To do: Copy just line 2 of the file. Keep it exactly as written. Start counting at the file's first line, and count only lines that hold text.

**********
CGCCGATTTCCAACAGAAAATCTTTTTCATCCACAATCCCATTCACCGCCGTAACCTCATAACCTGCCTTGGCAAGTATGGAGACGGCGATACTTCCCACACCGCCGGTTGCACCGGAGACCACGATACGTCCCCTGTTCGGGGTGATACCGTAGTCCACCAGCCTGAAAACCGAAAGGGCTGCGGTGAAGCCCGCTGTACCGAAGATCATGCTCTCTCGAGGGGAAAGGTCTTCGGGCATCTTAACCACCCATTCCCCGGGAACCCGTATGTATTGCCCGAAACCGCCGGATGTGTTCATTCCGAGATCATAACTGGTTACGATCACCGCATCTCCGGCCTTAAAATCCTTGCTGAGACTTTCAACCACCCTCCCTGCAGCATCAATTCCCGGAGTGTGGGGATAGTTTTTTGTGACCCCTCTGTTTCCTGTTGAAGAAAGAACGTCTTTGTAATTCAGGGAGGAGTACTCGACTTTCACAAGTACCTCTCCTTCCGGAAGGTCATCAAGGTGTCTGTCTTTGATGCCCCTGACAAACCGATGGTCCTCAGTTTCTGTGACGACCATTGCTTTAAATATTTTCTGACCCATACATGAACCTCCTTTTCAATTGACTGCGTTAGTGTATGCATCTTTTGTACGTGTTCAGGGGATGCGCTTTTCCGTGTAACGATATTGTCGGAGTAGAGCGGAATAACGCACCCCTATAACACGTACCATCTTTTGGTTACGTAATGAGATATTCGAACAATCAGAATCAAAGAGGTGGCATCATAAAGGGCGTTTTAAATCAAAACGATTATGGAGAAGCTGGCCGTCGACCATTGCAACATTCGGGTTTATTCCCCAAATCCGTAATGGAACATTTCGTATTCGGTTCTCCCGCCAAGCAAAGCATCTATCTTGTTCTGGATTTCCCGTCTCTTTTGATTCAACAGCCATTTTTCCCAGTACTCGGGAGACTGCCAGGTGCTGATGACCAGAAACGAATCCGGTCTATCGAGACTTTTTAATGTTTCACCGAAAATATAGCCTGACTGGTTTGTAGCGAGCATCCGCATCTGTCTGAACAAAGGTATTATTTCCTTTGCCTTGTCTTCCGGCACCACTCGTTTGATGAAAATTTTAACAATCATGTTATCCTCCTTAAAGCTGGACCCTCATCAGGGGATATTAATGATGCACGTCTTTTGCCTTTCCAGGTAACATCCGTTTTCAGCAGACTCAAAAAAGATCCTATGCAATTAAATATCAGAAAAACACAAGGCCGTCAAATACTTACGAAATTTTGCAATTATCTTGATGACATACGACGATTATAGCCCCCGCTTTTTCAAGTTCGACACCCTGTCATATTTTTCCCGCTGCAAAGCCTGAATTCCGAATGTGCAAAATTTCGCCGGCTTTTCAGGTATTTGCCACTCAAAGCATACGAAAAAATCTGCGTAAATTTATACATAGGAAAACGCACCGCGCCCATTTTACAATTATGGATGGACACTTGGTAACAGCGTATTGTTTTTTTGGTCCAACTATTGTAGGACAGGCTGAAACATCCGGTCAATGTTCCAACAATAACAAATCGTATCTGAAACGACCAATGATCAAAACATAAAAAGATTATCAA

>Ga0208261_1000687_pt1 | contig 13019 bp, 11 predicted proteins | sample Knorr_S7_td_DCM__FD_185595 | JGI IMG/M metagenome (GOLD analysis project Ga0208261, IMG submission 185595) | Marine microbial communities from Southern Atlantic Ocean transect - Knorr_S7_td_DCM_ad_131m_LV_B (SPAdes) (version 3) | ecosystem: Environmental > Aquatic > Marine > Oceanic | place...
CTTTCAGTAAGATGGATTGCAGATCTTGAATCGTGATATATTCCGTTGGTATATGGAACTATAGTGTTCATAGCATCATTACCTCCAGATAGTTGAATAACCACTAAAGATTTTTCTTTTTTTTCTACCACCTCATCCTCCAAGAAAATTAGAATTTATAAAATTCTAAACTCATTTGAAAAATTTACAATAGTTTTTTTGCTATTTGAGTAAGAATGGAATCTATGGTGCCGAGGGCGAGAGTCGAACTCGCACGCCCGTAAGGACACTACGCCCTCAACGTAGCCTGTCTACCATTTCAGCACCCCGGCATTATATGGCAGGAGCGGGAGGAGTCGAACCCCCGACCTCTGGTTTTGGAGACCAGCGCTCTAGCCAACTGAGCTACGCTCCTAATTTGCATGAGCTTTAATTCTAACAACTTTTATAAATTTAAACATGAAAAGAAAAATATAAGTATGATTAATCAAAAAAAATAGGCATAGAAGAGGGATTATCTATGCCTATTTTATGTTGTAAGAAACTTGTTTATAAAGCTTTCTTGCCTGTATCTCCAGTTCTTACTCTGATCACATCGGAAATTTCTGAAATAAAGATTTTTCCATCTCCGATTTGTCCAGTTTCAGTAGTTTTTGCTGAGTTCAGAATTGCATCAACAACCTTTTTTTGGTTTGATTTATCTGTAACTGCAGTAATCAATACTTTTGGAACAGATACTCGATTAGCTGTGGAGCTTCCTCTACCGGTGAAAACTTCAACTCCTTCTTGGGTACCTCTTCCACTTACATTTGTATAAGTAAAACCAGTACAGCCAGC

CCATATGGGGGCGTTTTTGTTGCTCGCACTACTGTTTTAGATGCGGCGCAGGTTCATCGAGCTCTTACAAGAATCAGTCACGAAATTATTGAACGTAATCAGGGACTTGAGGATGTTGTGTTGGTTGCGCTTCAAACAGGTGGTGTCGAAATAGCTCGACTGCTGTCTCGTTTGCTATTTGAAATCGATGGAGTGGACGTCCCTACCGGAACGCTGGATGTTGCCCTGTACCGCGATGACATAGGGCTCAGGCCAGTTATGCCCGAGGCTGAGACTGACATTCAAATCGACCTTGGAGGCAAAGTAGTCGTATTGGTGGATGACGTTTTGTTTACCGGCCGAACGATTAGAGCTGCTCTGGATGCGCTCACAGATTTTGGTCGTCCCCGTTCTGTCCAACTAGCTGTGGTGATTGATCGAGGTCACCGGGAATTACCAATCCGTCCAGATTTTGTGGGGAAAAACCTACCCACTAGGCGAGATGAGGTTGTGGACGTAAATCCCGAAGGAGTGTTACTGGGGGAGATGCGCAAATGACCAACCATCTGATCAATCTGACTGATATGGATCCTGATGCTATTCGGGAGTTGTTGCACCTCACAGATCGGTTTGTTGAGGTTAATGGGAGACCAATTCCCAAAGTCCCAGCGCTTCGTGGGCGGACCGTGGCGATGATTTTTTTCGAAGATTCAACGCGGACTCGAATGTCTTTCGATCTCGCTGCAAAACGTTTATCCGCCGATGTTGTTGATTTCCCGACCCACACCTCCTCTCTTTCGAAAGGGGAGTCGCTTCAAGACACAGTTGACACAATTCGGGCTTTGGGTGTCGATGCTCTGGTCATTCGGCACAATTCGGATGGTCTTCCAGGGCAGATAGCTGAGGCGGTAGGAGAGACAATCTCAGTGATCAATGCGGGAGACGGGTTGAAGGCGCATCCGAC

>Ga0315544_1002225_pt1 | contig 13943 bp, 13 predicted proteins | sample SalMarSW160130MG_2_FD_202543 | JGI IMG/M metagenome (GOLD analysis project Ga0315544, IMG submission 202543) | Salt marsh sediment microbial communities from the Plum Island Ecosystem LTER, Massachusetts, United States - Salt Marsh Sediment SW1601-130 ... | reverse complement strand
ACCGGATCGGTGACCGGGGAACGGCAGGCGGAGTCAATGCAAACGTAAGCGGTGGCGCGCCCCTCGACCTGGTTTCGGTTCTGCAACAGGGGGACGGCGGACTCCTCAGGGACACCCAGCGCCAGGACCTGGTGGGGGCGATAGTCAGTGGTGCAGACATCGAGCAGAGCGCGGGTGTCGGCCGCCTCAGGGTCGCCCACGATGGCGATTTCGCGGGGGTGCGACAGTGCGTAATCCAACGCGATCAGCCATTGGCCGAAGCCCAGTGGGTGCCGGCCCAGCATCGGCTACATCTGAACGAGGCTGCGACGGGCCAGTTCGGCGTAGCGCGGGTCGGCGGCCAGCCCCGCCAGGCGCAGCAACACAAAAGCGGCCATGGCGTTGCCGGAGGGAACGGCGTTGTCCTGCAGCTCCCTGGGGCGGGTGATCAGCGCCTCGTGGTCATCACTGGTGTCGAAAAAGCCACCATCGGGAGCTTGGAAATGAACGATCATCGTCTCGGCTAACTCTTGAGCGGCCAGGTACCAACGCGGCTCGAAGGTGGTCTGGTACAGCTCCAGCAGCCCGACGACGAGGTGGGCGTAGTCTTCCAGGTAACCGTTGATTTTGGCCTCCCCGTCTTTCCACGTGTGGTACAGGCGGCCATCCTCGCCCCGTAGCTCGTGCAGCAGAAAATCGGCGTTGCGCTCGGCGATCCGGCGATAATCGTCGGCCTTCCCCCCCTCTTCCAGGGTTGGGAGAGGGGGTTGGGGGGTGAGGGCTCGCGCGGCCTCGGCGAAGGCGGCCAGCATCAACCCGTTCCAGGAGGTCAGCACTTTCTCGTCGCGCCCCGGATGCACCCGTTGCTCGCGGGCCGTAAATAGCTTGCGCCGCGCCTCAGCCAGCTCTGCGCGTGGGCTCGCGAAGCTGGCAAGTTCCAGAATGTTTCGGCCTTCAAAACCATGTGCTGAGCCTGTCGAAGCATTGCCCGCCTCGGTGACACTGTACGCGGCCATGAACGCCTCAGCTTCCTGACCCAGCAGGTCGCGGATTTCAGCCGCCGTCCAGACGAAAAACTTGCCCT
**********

>Ga0208261_1000687_pt1 | contig 13019 bp, 11 predicted proteins | sample Knorr_S7_td_DCM__FD_185595 | JGI IMG/M metagenome (GOLD analysis project Ga0208261, IMG submission 185595) | Marine microbial communities from Southern Atlantic Ocean transect - Knorr_S7_td_DCM_ad_131m_LV_B (SPAdes) (version 3) | ecosystem: Environmental > Aquatic > Marine > Oceanic | place...